TALK OF GREENWOOD
Program to cover chapters in ‘Built from the Fire: The Epic Story of Tulsa’s Greenwood District, America’s Black Wall Street’
Dr. Jerry Goodwin
Featured Image. A barber at the Baltimore Barbershop looks out on Greenwood Avenue. (circa 1970). Photo Provided
The third program in a five-part series on the chapters of “Built from the Fire: The Epic Story of Tulsa’s Greenwood District, America’s Black Wall Street” will be held at Oklahoma State University-Tulsa auditorium, 700 N. Greenwood Ave., on Feb. 1 at 7 p.m. The free series will cover Chapters 16-20 of the award-winning book.
Author and National Magazine Award nominee Victor Luckerson will discuss the personal and political impacts of urban renewal with nationally recognized photographer Don Thompson.
Doing Urban Renewal
“As I traveled around the country…, I met so many people in places like Atlanta, Seattle, and Birmingham who had stories about urban renewal that mirrored Greenwood’s. By diving deep on how highway construction and urban renewal decimated our local community, I wanted to shine a brighter light on a national phenomenon…,” said Luckerson.
Federal policies, including the Federal-Aid Highway Act, disproportionately and discriminatorily affected Black communities. To build an interstate highway system, Pres. Dwight Eisenhower signed legislation to aid in the construction of highway projects in metropolitan areas across the country. One of the goals was to increase traffic mobility in cities and reduce automobile congestion on the roads.
Unfortunately, with the building of the highway system, it impacted minority communities because the routings of the roadways were directed to divide and dissect predominantly Black communities. As in Tulsa, I-244 was built through the middle of North Greenwood Avenue. The Greenwood district is historically known as “Black Wall Street,” where the successes of Black businesses were used as a model for the country.
With the construction of the interstate, it divided and destroyed a storied Tulsa community that was an American example of entrepreneurship and capitalism.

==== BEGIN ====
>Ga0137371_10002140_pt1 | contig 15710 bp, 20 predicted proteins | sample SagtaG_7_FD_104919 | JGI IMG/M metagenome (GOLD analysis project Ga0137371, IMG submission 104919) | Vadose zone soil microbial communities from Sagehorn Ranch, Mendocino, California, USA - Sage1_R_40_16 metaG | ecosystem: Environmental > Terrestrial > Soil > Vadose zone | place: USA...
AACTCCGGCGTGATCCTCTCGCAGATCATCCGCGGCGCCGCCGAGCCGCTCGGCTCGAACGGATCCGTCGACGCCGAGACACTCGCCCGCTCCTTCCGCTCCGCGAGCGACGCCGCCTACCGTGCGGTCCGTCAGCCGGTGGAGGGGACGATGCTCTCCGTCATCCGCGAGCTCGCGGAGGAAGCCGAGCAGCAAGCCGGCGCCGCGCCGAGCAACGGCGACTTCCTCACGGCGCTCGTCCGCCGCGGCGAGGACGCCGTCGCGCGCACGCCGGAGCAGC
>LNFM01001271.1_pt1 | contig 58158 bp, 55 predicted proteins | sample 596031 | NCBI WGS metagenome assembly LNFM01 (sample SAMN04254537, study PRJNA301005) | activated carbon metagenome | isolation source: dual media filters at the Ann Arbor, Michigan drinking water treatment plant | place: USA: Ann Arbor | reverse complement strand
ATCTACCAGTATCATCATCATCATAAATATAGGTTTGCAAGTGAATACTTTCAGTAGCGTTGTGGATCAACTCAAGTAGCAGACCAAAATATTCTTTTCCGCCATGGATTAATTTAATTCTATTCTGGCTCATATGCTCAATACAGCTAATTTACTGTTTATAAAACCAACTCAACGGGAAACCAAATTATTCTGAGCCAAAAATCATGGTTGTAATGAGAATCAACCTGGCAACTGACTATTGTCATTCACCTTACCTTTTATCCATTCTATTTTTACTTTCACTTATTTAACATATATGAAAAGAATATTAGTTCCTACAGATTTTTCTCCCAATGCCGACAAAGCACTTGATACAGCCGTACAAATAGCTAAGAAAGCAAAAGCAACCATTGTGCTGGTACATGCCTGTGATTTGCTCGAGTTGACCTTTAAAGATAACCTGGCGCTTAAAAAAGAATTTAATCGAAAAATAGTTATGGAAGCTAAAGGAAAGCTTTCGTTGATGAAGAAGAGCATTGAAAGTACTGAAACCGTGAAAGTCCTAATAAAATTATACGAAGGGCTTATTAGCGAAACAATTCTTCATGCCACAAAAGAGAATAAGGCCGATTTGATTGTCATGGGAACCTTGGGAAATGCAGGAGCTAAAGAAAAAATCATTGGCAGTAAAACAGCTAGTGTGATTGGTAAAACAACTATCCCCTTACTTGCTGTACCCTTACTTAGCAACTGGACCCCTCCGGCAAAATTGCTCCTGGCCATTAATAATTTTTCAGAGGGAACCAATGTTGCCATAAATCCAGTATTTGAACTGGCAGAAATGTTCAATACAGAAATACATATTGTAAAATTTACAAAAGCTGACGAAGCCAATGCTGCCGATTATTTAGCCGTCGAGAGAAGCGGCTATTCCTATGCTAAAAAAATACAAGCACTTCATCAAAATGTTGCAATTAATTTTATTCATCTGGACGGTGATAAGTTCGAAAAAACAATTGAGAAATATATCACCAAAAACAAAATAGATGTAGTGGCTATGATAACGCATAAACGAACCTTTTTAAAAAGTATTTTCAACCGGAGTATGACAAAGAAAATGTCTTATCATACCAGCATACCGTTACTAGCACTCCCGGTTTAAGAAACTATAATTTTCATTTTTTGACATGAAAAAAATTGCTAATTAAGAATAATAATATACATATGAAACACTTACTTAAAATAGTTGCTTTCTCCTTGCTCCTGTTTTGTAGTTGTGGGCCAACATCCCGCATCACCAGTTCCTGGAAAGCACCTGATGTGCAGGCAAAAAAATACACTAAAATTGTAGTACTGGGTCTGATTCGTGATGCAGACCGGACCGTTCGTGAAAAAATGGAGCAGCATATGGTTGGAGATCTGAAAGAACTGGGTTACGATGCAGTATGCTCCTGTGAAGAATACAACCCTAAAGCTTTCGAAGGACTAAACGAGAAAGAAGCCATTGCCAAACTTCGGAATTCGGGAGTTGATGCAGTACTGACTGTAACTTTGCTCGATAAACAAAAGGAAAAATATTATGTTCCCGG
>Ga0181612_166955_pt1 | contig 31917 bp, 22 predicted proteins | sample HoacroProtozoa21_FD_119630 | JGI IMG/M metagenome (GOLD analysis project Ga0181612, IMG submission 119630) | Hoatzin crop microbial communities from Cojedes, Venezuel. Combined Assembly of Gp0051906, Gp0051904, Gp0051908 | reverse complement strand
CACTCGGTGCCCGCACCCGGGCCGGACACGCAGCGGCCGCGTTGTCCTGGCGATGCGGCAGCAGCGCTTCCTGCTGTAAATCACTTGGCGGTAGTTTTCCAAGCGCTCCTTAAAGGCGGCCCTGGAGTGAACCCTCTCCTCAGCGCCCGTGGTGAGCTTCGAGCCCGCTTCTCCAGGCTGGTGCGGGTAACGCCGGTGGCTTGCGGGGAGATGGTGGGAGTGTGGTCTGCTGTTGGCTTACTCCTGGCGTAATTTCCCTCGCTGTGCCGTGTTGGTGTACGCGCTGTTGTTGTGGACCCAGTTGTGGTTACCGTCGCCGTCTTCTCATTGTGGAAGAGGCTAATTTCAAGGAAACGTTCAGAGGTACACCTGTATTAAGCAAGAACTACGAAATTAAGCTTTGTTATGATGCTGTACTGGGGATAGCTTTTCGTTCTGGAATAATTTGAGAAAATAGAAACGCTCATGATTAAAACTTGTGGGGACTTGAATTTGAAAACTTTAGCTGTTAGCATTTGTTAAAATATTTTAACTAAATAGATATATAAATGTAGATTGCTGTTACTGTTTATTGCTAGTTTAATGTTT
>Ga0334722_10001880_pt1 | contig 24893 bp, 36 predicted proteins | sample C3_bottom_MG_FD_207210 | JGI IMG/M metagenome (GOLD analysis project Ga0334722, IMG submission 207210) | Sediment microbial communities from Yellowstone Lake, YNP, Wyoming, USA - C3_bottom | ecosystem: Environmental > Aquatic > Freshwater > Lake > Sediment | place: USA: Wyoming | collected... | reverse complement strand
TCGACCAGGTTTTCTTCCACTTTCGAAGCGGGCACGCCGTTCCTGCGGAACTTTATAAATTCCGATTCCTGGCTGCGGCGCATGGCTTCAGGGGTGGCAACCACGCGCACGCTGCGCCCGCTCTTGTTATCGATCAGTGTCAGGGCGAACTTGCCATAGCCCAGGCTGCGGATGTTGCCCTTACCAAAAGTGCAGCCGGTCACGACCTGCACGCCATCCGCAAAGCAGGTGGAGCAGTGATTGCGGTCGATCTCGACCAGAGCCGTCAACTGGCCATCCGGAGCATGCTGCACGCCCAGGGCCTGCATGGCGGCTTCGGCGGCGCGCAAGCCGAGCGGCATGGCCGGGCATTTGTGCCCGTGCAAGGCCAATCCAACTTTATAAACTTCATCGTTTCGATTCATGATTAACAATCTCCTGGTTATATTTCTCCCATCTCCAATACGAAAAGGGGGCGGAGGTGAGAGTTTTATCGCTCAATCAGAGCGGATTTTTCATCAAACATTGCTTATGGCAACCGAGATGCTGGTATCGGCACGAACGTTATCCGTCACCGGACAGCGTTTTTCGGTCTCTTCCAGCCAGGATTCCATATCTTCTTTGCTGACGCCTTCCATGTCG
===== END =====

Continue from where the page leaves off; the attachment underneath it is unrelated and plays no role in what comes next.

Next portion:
Thompson said, “As a photojournalist, I wanted to document what I was witnessing, the deliberate and complete destruction of an American Black community. I wanted to document for present and future generations the destruction that was carried out without any thought to the lives and livelihood of those men and women being affected.”
According to sponsors of the program, in addition to the lecture segment, visuals from official sources (i.e. redlining and urban maps, land seizure letters to residents, and urban renewal reports) and Thompson’s collection will pictorially present what happened in Tulsa related to urban renewal.
“I was fortunate to work on Greenwood Avenue during the 1960s. I saw the vibrancy, the entrepreneurial spirit of the men and women as they operated their businesses up and down Greenwood Avenue. It was exciting to see them going about their tasks to make a living for themselves and others,” said Thompson.
“In the 1970s, Urban Renewal and Eminent Domain assaulted the Greenwood district soon after the city of Tulsa declared Greenwood a “Ghetto.” Urban Renewal (Black and Brown removal) undermined liberty and human dignity. It was a human tragedy that I call the “Second Massacre” of Greenwood Avenue.”
Undoing Urban Renewal
In Luckerson’s research, he learned that “Rochester, New York is probably the best example of a city that’s been able to undo some of the damage of urban renewal.” He continues saying in the late 2010s the city began removing a section of the Interstate that had taken out 250 homes when it was originally built. Now that space is being used for businesses and apartments, and community members are advocating reparations for the Black families whose homes were originally destroyed.”
“I hope through this event we are able to give people the tools they need to find out more about how their own families were impacted by these policies.”
Luckerson, a journalist who has written for The New Yorker, The New York Times, Wired, and Smithsonian magazine, tells the story of Greenwood from the perspective of race massacre survivors and descendants, and includes information from primary-source documents in his book, “Built from the Fire.” The book was selected as a winner in the Business Reporting category by the Society of American Business Editors and Writers. He was nominated for a National Magazine Award for his reporting in Time on the 1923 Rosewood Massacre.
Noted photographer Thompson has adroitly collected the life and vibrancy of a celebrated community through his work. His camerawork appears in the Smithsonian’s National Museum of African American History and Culture and Philbrook Museum of Art. He describes himself as a “social justice documentary photographer.” Currently, his exhibit, “Black Settlers in Tulsa: The Search for the Promised Land,” is on display at the OSU-Tulsa campus.
The five-part community read of Luckerson’s book is sponsored by the University of Tulsa’s Oklahoma Center for the Humanities, OSU-Tulsa Library, and the Tulsa City-County Library. Additional sponsors include All Souls Unitarian Church, the Historic Big 10 Ballroom, Fulton Street Books and Coffee, Magic City Books, The Black Wall Street Times, The Oklahoma Eagle and the North Tulsa Unity Book Club.
For more information about the series, see https://humanities.utulsa.edu/deep-greenwood/